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Vibe is Jouir
Cyrus Saint Amand Poliakoff 

Words occasionally name the style of jouissance particular to a cultural moment.(1) Culture used to imply a certain time and place. Digitalization produces culture everywhere and nowhere, much like the universal gaze it forms and responds to. Today one name of jouir is vibe. Vibe is jouissance organized by gaze. This word has been around for a while, so has the gaze. What is particular to both in our time?
Style captivates bodies 
Sean Monahan, a trend forecaster based in Los Angeles, used the term “vibe shift” during the post-lockdown social return: “This sense of timeliness is, ultimately, what I was referring to when I coined the term “vibe shift” in an article on my Substack in June 2021. Why does something feel in or out of style? Why does one cultural object feel representative of an era while another doesn’t? The US supreme court judge Potter Stewart refused to define obscenity, saying in 1964 rather: ‘I know it when I see it.’ Trends are a bit like this. You know them when you see them—you just have to have your pattern recognition goggles on.” (2) Vibes depend on the dynamics of social recognition that imply a modality of the gaze specific to each era. A vibe is hard to capture without the “knowing by seeing” condition. Who watches and who is seen is less relevant than what looks and what is seen. Pattern recognition goggles are algorithms.
Vibe is already post-cliche. Some sample usages to give a contextual lip-gloss:
“We were vibing” (Patient speaking about hanging out with a new date)
“It’s not a vibe” (Patient complained that her girlfriend always uses this phrase)
“I love his vibe” (Anyone said about someone)
“What’s the vibe there?” (Someone asks before going to a party)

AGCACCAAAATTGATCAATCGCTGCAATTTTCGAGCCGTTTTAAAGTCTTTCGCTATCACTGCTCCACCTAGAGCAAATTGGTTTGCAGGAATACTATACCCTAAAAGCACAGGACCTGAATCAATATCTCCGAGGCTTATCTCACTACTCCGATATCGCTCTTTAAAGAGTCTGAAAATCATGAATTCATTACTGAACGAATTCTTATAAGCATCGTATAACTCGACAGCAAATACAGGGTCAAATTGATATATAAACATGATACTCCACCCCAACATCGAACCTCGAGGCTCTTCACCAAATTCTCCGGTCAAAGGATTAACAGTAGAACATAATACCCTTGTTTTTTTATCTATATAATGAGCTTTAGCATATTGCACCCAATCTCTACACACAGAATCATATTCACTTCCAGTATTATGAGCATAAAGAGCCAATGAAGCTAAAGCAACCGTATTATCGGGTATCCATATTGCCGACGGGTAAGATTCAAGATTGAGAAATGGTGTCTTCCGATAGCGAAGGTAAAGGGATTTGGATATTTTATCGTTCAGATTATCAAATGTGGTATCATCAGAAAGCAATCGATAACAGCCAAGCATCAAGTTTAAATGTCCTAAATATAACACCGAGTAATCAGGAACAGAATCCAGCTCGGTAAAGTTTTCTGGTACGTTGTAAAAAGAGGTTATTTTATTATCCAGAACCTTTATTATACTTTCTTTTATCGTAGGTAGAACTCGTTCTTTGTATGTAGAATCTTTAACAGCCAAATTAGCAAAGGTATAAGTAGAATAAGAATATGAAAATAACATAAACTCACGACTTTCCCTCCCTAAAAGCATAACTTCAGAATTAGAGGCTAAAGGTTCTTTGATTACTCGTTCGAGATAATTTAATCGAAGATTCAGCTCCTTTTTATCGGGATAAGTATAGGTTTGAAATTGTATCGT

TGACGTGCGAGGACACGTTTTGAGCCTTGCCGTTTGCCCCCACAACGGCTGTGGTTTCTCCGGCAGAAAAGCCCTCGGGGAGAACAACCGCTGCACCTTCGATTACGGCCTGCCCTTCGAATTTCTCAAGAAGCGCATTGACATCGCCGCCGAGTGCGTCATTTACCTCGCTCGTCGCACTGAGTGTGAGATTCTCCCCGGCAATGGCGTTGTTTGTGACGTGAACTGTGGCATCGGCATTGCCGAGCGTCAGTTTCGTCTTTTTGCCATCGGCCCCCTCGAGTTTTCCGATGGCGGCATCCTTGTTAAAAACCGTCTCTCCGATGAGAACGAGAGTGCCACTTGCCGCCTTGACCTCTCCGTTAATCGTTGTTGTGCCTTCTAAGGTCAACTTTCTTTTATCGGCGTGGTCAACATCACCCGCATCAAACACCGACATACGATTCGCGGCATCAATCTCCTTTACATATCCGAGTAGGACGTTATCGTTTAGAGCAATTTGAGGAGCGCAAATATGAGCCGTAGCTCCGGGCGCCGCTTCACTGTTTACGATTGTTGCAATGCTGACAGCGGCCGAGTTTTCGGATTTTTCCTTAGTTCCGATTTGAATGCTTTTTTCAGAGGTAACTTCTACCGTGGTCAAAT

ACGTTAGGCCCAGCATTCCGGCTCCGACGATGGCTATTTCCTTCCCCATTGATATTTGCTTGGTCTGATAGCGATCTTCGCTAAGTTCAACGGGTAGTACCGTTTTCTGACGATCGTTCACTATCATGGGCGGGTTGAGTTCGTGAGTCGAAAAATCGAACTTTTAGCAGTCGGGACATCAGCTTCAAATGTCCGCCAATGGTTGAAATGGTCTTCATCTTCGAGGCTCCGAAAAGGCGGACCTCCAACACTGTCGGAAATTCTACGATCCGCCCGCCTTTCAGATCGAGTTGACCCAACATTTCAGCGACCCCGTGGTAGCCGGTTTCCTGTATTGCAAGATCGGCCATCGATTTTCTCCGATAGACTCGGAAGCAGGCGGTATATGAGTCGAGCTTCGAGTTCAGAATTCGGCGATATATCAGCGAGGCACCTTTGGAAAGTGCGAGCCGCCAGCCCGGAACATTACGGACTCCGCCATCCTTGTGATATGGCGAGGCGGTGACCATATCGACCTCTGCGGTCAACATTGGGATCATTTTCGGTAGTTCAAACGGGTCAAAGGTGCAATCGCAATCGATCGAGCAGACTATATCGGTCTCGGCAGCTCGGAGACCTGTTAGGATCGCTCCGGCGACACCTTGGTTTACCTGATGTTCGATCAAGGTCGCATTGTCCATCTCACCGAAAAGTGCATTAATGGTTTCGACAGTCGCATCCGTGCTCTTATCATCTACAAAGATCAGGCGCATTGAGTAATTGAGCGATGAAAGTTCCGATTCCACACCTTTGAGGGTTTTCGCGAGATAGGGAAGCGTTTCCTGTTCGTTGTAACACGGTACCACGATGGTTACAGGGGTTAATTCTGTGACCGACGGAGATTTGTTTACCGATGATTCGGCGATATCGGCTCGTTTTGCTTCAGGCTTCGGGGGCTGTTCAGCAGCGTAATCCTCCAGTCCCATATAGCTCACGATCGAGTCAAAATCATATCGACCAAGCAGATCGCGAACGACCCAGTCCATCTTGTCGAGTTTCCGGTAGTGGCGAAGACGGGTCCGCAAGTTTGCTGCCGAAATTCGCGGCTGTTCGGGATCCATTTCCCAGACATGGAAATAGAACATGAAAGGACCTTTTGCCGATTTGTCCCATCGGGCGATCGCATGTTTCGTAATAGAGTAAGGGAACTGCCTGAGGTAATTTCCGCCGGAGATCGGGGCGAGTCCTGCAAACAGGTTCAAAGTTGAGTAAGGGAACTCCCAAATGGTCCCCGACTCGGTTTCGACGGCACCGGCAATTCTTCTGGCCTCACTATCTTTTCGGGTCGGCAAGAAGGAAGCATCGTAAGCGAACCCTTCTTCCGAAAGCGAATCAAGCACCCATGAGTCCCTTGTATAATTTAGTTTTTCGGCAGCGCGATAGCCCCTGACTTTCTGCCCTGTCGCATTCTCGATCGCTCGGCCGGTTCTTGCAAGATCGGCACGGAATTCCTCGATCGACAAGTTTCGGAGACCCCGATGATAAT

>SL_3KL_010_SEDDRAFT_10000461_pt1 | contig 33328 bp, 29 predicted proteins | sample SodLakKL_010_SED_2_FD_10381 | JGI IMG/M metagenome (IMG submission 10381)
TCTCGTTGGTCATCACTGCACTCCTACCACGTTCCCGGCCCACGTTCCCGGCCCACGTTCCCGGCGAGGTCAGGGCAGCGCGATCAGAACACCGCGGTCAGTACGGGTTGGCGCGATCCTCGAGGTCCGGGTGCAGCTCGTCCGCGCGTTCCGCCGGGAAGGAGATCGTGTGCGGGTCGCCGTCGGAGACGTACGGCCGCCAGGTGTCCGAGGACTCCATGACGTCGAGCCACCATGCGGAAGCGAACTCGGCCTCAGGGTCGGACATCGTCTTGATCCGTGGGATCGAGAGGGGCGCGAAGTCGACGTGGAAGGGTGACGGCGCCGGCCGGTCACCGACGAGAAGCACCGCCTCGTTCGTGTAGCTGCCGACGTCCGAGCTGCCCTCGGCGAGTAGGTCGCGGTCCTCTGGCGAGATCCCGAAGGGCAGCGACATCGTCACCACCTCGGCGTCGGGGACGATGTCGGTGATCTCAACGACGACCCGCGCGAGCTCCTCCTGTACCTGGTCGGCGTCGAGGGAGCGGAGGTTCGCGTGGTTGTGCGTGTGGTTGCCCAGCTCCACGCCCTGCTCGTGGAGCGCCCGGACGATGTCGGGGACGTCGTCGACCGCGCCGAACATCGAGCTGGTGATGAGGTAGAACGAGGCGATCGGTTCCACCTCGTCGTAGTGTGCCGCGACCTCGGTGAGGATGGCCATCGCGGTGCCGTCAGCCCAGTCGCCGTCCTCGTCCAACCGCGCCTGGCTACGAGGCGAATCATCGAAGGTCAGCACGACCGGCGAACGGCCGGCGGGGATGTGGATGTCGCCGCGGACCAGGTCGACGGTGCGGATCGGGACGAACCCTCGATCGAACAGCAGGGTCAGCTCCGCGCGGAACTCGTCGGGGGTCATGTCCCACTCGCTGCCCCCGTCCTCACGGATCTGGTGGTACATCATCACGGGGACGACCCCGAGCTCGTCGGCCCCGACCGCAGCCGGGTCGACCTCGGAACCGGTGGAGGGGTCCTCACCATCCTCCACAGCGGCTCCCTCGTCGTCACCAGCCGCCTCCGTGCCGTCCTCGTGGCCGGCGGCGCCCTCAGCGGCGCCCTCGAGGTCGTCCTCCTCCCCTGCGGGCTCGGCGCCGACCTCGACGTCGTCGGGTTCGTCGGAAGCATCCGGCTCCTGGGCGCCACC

Vibes play out most clearly in the function of the imaginary: images organize bodies. When someone is vibing, they are enjoying, they are enjoyed, the body enjoys its own image. When someone asks about the vibe of a particular scene, they are inquiring about the style of jouissance at stake. There are different vibes in different scenes, that are always seens. A vibe depends on the principle that I am seen enjoying/I enjoy by being seen. (3) There is jouissance styled by the gaze. Subsets of jouissance lifestyle profiles are curated by the vibe seen. The enjoyment of the image of the body proffers scenes as social bonds. In 1953, before writing the Rome Report, Lacan introduced his triad in an address called “The Symbolic, the Imaginary, and the Real.”(4) He demonstrated a fundamental principle of the symbolic—speech as an intermediary between two images. Language can intervene in between the body-contra-body, image to image relation. Today, the jouissance of image-contra-image runs the show. The element of speech in between two bodies takes a back seat. 
Jouissance lifestyles
Style is lifestyle, jouissancestyle.(5) Brands depend on marketing a lifestyle through social media influencers. Why do millennials have the same taste? Algorithms determine what you see, and what you buy sees you and returns your seeing back to you in an ever-narrowing closed loop. This pertains not just to fashion and consumer products, but also to streaming music, movies, and political ideologies. The infinite regress of like-minded content is an effect of the gaze in our digital networks. The often disparaged social media “echo-chamber” is really a gaze-chamber. (6)



Version française..  Read more… 


[1] Cf. Miller, J.-A., “Lacan Clinician,” The Lacanian Review 12: American Lacan, Paris: New Lacanian School, 2022. I find J.-A. Miller’s remark from 1984 especially pertinent thirty years later: “Indeed, in its most general definition, culture is what accommodates, tames, softens the impossible to bear; it is a set of artifices that allow one to bear the real, to endure it, patiently. I would even say that styles and fashions respond more and more to what is unbearable in an era.” (p. 121).
[2] Monahan, S., “I predicted the ‘vibe shift’ – and watched it sweep the world. Here’s what it actually means.” The Guardian, 19 December 2022.Available online
[3] Cf. Lacan, J., The Seminar of Jacques Lacan, Book XI: The Four Fundamental Concepts of Psychoanalysis, ed. J.-A. Miller, lesson 19 February 1964, New York/London: Norton, 1981, pp 74-75.
[4] Lacan, J., “The Symbolic, the Imaginary, and the Real,” On the Names-of-the-Father. Cambridge: Polity, 2013, p. 24.
[5] Miller, J.-A., “The Economics of Jouissance,” Lacanian Ink 38, 2011, pp.6-64. J.-A. Miller places the two signifiers, jouissance and life together after developing Lacan’s movement from Je suis to Se jouit in this masterclass lesson on jouissance.
[6] Lacan, J., The Seminar of Jacques Lacan Book X: Anxiety, ed. J.-A. Miller, Cambridge: Polity, 2014, p. 241. 
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